Fourth, the CPI 2015 vis-à-vis Pakistan is a reflection of transparency and compliance with rules and regulations in the CPEC and other mega projects being implemented by the PML-N government across the country. It also explains why world-class firms are being increasingly drawn to Pakistan to invest their capital here in energy, infrastructure and other sectors. They know that the process of awarding contracts is competitive, rule-based, and transparent and they do not have to grease the palm of anyone to win contracts.

Fifth, the improved ranking is a slap in the faces of those who are in the habit of making false and unfounded accusations. CPI 2015 has exposed them before the people of Pakistan by proving them utterly wrong. The practice of opposition for the sake of political point scoring is outdated and should be shunned in the larger national interest. No one can deny the importance of constructive criticism, for this is at the heart of democratic evolution.

Sixth, instead of making the country’s standing on the CPI controversial for political vested interests, this is an occasion to feel proud as a Pakistani, for the honour belongs to the whole country. The improvement of Pakistan on the corruption scorecard is the outcome of the national effort. Therefore, it is all the more important that all the federating units take pride in this achievement.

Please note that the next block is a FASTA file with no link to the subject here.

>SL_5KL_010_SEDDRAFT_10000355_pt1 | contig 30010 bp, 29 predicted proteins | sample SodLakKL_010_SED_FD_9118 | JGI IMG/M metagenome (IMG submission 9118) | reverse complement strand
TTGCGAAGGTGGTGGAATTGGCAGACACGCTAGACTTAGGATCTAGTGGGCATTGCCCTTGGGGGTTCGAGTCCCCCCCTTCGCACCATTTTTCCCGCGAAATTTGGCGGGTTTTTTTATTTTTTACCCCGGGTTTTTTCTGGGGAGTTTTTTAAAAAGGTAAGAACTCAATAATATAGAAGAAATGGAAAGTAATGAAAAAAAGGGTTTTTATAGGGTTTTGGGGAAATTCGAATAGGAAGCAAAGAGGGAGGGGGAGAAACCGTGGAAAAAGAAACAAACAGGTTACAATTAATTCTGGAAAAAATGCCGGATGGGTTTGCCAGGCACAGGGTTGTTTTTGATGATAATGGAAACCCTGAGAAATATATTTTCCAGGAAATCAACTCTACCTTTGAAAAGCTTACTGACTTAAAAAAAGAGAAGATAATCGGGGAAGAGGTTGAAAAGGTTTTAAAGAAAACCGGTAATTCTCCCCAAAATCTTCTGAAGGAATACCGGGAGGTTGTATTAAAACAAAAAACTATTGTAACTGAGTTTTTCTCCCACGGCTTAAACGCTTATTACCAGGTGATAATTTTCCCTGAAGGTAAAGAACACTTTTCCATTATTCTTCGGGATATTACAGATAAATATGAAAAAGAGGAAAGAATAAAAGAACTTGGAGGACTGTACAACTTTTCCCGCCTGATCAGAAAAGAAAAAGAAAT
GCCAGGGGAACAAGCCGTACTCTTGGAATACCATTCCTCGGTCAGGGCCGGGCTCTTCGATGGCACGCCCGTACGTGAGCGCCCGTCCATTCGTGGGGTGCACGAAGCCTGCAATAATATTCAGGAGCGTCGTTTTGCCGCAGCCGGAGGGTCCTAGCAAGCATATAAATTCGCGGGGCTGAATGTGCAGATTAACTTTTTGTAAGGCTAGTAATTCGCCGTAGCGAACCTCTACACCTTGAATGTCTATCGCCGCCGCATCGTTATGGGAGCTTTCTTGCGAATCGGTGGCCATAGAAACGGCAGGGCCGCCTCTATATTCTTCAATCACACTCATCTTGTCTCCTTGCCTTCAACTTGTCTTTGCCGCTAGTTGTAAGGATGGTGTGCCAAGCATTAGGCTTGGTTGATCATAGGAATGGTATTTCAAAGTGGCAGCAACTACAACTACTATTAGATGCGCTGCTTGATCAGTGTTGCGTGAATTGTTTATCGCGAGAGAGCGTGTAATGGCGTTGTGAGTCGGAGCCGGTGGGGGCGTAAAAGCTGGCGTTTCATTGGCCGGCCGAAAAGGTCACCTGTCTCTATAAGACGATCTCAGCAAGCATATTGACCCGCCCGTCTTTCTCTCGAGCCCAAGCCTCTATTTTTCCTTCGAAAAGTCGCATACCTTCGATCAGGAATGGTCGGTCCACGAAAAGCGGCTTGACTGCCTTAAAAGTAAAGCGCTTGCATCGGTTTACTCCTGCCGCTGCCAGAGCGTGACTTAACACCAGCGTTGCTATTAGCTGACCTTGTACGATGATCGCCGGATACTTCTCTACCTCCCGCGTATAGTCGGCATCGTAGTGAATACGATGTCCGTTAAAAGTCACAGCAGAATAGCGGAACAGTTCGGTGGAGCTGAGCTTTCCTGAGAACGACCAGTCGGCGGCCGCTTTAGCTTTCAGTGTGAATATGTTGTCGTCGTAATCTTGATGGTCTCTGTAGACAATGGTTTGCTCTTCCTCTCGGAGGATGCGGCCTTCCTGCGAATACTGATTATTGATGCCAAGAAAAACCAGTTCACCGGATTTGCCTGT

It is amazing that the country has been on the march contrary to all the doomsday scenarios and scary projections about its future. It is a tribute to the resilience of our people whose spirit to fight has not diminished despite massive challenges and ordeals that could have broken the spirit of people elsewhere.

Today Pakistan with strong democratic credentials is an emerging success story. Our judiciary is completely independent and proactive. Our media has emerged as the fourth pillar of the state, fiercely asserting its independence and subjecting the government to scrutiny. Our citizenry in general and civil society organisations, in particular, are fully empowered and aware of their responsibilities as agent of change. There is a complete consensus across all elements of national power that participatory democracy is our future. Hence there is a renewed emphasis on its sustainability and continuity.

This is, however, not to turn a blind eye to our share of problems. There is no denying the prevalence of corruption at the functional level where the common man gets affected the most. Social evils such as nepotism, inequality, violation of merit, corruption, and bribery threaten our social fabric. Their continued presence undermines the social contract between the state and its citizenry. Lethargy and inaction are not an option anymore.

However, the journey has just begun in the right direction. The road ahead may be arduous and bumpy but there is a clear leadership vision to purge Pakistan of corruption and put it on the path of socio-economic development. CPI 2015 shows us that there is light at the end of the tunnel.

The writer is the chief minister of Punjab. Social media: facebook.com/shehbazsharif

Twitter: @CMShehbaz